English 110 – Kearney – Environmental Issues

EPA Great Lakes pollution diagram

Chart from the EPA

About this guide

This guide provides students with recommended resources for conducting research on environmental issues. Use the tabs to navigate through the pages of the guide.

Your Assignment

An eight-page research paper for which you will research an environmental issue facing the state of California. At least five sources are required, including: one book from the Luria Library (in print or ebook form); one article from a Luria Library database; and one reliable web source.

Paper Writing Assistance

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Need more help?

If you need more help with research, ask a librarian! Stop by the Reference Desk, or contact a librarian by phone, text, or chat for more help. Find our contact information on the right side of this page.Contact Us

Keywords

Sometimes the words you use to describe a topic are different from the words used by the library catalog and databases. If you have trouble finding information on your topic, ask a librarian for help choosing the best keywords to use in your search, use “environmental aspects” with your own keywords to narrow down your results, or try some of the search words listed below. Include “California” in any search to find information specifically about our state.

  • air quality
  • air – pollution
  • climatic changes
  • drinking water
  • economic development – environmental aspects
  • energy policy
  • environmental management
  • environmental policy
  • environmental protection
  • environmentalism
  • fossil fuels
  • fresh water
  • global warming
  • green movement
  • human beings – effect of pollution on
  • human ecology
  • industrial management – environmental aspects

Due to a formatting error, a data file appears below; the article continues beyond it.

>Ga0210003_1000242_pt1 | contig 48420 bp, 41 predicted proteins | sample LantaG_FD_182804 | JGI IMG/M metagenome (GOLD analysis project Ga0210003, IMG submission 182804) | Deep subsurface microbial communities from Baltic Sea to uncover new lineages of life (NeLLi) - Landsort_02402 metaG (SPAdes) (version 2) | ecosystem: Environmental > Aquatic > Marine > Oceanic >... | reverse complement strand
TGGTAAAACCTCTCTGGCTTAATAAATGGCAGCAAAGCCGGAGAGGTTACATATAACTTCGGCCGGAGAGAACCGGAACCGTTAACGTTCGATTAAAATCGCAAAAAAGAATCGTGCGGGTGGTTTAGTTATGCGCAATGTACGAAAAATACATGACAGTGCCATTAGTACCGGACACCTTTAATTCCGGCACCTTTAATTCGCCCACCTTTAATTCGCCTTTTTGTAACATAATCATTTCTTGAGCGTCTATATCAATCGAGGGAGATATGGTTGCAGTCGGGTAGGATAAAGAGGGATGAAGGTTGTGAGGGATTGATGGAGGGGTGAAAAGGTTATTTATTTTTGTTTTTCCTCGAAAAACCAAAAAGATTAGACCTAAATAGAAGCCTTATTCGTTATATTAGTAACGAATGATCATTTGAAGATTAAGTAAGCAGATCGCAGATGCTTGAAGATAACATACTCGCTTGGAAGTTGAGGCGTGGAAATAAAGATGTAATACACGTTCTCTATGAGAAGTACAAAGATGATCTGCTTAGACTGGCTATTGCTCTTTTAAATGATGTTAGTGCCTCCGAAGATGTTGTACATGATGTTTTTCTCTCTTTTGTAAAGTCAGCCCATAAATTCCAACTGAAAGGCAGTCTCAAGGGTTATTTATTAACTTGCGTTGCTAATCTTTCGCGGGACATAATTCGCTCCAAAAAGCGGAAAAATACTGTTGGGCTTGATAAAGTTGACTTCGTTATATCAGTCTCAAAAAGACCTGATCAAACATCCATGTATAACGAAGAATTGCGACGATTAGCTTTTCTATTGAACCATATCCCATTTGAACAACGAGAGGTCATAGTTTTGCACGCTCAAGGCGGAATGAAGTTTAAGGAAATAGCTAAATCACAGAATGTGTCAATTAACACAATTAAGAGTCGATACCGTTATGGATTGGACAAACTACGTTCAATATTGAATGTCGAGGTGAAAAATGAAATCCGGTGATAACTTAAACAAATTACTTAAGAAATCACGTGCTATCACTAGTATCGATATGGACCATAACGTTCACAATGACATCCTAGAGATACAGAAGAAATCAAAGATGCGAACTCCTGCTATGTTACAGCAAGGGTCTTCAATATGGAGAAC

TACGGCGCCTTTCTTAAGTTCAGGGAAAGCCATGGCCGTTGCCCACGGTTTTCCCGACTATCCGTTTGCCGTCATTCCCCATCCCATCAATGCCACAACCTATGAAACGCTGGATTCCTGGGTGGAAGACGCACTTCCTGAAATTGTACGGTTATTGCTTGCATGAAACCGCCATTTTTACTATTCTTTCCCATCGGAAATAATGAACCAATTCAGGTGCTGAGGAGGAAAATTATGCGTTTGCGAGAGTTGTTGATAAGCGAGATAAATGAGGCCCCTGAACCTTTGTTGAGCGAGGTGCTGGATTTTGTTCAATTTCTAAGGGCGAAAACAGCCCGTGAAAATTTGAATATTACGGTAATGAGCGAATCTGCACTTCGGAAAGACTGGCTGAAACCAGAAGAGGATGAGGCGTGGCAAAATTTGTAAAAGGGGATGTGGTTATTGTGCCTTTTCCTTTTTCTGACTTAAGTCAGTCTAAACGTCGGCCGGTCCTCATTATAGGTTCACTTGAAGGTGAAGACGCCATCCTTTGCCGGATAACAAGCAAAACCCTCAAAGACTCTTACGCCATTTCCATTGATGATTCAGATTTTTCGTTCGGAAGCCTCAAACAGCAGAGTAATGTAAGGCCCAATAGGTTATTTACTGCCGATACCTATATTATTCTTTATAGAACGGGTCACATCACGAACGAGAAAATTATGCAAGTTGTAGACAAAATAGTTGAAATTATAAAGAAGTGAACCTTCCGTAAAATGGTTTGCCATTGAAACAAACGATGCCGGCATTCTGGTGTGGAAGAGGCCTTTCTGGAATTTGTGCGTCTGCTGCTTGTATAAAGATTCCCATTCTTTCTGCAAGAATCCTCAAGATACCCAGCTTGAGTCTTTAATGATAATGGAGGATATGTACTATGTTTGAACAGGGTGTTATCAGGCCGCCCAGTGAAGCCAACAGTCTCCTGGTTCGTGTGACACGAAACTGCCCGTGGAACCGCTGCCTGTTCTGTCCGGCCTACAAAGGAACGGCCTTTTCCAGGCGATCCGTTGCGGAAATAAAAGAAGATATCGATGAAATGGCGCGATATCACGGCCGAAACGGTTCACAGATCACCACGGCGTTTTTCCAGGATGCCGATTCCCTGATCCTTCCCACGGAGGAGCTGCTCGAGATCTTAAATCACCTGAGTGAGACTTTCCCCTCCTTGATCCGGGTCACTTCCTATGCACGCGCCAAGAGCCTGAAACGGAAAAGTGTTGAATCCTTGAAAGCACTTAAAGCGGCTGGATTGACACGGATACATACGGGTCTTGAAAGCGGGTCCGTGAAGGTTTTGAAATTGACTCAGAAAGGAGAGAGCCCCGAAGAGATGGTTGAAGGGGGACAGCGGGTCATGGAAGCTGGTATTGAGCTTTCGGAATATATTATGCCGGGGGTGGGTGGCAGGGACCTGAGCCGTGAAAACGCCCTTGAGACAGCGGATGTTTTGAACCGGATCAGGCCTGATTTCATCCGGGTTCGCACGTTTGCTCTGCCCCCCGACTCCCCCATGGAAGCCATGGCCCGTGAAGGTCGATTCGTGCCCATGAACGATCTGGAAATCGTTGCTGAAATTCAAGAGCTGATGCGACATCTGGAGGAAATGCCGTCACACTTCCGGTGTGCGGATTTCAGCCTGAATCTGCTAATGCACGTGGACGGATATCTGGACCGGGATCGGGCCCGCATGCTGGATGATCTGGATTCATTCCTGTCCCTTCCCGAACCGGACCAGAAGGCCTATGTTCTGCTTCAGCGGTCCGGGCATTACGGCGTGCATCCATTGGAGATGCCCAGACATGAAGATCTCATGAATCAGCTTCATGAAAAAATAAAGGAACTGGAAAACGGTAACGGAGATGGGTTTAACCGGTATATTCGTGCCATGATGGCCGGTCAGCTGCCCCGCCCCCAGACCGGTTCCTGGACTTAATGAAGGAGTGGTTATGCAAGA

• marine pollution
  • nature – effect of human beings on
  • natural resources
  • ozone layer depletion
  • pesticides
  • plastic marine debris
  • plastic scrap
  • pollution
  • population – environmental aspects
  • recycling (waste, etc.)
  • refuse and refuse disposal
  • renewable energy sources
  • smog
  • sustainable development
  • sustainable living
  • waste
  • waste disposal in the ocean
  • water-supply

Print Reference Sources

Reference Books are a good place to begin your research. You can take notes, or photocopy pages for ten cents a page. These resources are available in the Luria Library Reference section.

Print Reference Sources

  • Natural Resources — R 305.8 S556a
  • Encyclopedia of World Environmental History — R 363.7003 K92e
  • Encyclopedia of Environmental Science — R 363.7003 M743e
  • Recycling Sourcebook — R 363.7282 G151r
  • Encyclopedia of Weather and Climate Change — R551.6 F946e 2010
  • The Water Encyclopedia: Hydrologic Data and Internet Resources — R 553.7 F465w

Online Reference Sources

These resources are available online and will require your Pipeline account information when you access them off campus.

Start here:

  • Credo Reference A database that includes the full text of over 500 reference books.

Or, try one of these specific online reference books, from the Gale Virtual Reference Library:

Books

Search the library catalog for books on your topic. Your search results will include articles as well. Limit to books by choosing the appropriate box from the menu to the left of the results.

Articles